VA Sec. Shinseki talks military ed with UNC's Ross - WNCT

VA Sec. Shinseki talks military ed with UNC's Ross

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VA Secretary Eric Shinseki met Tuesday with University of North Carolina President Tom Ross and leaders of university campuses from Fayetteville, Greensboro, Durham, Winston-Salem and Boone. (Michael Barnard, WNCN) VA Secretary Eric Shinseki met Tuesday with University of North Carolina President Tom Ross and leaders of university campuses from Fayetteville, Greensboro, Durham, Winston-Salem and Boone. (Michael Barnard, WNCN)
RALEIGH, N.C. -

North Carolina's public universities are trying one of the most coordinated approaches in the country for drawing military veterans who've left the service into higher education, U.S. Veterans Affairs Secretary Eric Shinseki said Tuesday.
    
The former four-star Army general met with University of North Carolina President Tom Ross and leaders of university campuses from Fayetteville, Greensboro, Durham, Winston-Salem and Boone during a visit to the state's Research Triangle region. Shinseki praised the UNC system for its efforts across all 16 campuses to attract, retain and graduate veterans.
    
"I've run into a number of other presentations that are campus-specific, but what I thought I saw here is a coordinated approach to discussing the opportunities and why it's important to leverage them across 16 campuses, which I think is phenomenal," Shinseki said during a meeting with reporters.
    
The UNC Board of Governors on Thursday is expected to vote on system-wide policies that aim to make it easier for military members, veterans and their families to earn a college degree. The policies direct Ross and individual campuses to find ways to help veterans transfer academic and work experience into UNC schools. Other policies would make it easier for students called to active duty or training in the National Guard or Reserve to withdraw and re-enter universities without financial or academic hardship.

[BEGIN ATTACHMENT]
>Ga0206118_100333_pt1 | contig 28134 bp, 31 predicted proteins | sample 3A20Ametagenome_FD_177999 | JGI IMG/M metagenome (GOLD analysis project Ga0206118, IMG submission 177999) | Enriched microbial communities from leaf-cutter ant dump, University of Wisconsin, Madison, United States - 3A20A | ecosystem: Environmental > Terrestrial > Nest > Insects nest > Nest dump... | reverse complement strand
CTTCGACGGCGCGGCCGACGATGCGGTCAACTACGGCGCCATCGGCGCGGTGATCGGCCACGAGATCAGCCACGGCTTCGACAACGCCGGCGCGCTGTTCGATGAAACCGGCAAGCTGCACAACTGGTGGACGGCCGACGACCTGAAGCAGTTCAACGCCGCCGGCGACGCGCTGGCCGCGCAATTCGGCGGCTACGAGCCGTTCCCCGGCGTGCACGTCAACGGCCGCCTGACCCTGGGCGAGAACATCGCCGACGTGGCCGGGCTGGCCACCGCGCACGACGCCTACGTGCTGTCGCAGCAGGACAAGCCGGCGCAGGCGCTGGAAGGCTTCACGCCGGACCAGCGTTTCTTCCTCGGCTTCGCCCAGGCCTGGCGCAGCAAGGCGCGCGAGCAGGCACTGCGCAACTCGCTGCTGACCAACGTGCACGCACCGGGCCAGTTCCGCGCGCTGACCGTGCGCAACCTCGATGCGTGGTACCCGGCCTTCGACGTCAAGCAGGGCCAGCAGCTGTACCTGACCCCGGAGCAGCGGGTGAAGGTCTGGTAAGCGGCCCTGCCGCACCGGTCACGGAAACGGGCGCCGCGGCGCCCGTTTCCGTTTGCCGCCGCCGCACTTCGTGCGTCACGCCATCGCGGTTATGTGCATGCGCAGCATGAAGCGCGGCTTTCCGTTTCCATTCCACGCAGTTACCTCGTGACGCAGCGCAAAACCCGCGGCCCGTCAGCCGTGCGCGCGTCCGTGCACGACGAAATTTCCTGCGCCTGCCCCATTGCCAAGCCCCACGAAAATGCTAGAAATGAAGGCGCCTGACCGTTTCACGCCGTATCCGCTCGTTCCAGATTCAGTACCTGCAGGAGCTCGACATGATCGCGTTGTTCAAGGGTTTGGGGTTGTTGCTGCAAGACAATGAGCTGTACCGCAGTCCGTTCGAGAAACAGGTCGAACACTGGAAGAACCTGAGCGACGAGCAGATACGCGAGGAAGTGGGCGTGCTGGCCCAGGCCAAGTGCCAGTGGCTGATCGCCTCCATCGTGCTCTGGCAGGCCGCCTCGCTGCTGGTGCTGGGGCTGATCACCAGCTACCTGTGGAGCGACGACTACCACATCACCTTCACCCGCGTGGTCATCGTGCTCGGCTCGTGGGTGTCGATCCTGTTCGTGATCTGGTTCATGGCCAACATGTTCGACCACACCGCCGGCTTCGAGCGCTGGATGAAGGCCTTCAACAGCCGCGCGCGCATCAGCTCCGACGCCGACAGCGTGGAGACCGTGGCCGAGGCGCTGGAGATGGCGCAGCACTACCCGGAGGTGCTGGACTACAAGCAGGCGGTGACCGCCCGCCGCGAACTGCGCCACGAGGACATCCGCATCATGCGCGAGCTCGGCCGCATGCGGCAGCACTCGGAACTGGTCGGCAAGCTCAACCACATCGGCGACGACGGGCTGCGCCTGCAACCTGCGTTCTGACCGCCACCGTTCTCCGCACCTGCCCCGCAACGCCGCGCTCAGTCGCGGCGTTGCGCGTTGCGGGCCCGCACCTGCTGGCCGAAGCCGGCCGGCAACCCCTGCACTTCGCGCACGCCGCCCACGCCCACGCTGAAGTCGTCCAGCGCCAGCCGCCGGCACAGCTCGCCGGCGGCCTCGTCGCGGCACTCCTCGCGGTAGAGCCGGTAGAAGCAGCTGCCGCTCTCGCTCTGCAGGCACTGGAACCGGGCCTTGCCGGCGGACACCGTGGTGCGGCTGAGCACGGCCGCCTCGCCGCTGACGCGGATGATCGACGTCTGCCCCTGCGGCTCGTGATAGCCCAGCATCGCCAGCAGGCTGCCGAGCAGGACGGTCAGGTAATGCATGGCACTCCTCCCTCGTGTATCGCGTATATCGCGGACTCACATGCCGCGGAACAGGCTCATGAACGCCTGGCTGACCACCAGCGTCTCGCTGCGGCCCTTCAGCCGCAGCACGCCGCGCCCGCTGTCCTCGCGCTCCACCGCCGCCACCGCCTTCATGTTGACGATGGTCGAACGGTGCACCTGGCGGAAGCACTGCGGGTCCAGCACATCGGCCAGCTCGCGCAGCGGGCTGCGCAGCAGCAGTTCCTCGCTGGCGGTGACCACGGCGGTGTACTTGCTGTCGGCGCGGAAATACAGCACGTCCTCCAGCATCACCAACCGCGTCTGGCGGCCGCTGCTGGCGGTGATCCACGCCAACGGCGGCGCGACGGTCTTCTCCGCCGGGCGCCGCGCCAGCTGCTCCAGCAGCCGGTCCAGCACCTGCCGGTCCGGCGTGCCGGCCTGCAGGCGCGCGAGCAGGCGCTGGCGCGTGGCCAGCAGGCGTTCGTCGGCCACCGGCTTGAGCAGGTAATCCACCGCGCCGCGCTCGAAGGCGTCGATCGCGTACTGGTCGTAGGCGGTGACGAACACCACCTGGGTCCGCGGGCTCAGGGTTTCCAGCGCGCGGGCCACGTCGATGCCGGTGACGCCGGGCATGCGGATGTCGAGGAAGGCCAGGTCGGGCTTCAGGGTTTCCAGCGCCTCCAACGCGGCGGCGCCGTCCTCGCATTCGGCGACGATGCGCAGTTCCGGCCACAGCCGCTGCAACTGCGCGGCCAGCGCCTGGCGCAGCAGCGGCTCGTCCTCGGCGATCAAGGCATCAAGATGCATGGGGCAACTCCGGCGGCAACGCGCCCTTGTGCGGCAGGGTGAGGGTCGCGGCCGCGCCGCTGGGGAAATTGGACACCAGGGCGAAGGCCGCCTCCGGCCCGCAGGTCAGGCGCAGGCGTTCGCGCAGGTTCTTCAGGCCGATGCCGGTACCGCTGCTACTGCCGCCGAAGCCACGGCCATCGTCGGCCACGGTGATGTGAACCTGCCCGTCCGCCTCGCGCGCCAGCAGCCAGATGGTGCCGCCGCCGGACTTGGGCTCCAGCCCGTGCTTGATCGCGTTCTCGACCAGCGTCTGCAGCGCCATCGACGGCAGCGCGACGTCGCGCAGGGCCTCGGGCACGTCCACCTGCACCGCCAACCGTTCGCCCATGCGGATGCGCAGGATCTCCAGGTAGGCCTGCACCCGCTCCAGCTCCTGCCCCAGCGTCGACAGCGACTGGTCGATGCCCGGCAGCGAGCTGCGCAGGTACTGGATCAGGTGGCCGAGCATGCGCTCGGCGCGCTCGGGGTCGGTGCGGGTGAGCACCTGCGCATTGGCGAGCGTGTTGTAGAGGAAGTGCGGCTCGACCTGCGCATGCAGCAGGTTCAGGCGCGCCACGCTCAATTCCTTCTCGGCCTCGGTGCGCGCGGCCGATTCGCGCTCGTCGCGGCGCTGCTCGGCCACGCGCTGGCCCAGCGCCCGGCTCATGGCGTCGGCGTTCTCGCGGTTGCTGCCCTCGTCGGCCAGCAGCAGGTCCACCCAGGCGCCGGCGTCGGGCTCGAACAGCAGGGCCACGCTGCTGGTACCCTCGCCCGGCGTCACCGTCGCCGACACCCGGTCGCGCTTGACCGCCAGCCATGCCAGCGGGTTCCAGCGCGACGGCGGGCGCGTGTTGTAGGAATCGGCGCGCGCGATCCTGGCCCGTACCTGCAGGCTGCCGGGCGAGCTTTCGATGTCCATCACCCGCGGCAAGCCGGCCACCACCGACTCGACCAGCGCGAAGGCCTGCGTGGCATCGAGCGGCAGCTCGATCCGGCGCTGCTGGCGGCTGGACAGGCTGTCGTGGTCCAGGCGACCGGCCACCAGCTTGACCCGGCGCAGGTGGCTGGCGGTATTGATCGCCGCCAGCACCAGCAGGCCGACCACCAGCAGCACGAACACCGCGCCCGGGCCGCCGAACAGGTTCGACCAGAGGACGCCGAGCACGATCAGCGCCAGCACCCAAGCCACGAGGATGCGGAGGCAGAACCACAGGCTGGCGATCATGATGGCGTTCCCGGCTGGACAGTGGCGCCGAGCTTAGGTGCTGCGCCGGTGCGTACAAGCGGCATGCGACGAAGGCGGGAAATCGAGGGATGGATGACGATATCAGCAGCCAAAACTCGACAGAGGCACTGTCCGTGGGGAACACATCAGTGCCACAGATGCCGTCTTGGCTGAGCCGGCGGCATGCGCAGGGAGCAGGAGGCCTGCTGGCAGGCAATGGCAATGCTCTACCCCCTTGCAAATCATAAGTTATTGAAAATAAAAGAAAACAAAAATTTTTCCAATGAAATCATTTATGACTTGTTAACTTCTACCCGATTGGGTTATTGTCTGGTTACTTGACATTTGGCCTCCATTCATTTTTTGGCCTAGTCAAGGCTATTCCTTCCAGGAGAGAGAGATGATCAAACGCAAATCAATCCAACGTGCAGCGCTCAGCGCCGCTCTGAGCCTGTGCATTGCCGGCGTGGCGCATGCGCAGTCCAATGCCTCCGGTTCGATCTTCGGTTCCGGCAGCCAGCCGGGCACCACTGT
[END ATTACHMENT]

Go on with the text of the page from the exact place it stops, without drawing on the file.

State legislators also are considering allowing public universities to make an exception for veterans to a requirement that campuses must charge much higher tuition to anyone who hasn't lived in the state for a year, Ross said. State law now allows active-duty military personnel, their spouses, and their dependents to be eligible for in-state tuition under certain conditions.
    
Under the Post-9/11 GI Bill, the federal government will pick up the full in-state cost for any honorably discharged service member wishing to attend a public college or university.
    
Michael Dakduk, executive director of Student Veterans of America, joined in the meetings with university officials and Shinseki. No other public university system has done as much as UNC to reach out to his organization, though individual campus presidents have listened to what student veterans face, Dakduk said.
    
"I've never seen a concerted effort by an entire system to make their entire system better for supporting veterans and to get the buy-in of all of their chancellors," said Dakduk, whose organization has chapters at 800 college campuses in all 50 states. "They're on the right track.
    
Military veterans are often not much older than traditional, four-year college students, Shinseki said, but enhance the classroom with their maturity, discipline, and time-management skills.
    
"These are young folks who have learned skills about negotiating and leveraging. Getting to successful outcomes," Shinseki said. "If you hear of negotiations going on with tribal sheikhs, you hear about young people doing that - young non-commissioned officers, young officers."
    
North Carolina military installations include the Army's Fort Bragg; Marines Corps bases at Camp Lejeune, Cherry Point and New River; Seymour Johnson Air Force Base; and several Coast Guard installations including a major training center in Elizabeth City.
    
Once veterans attend a university, it's common for them to find jobs nearby after graduation, building up the talent pool of the state's workers, Ross said. But veterans also bring a worldliness and life experiences to any town they choose to settle, Ross said.
    
"We want to help them to stay in North Carolina," he said.
    
Shinseki's North Carolina trip included a visit to Duke University, where he earned a master's degree in the 1970s, and the nearby Durham VA Medical Center to visit patients and staff, said Bruce Sprecher, a spokesman for the VA's North Carolina and Virginia health care network.
    
The secretary also visited a traumatic brain injury research center at UNC-Chapel Hill's exercise and sports science department. The center's research has included work with football and hockey players, but researchers believe some of their findings could help war veterans suffering from blast injuries, Sprecher said.
    
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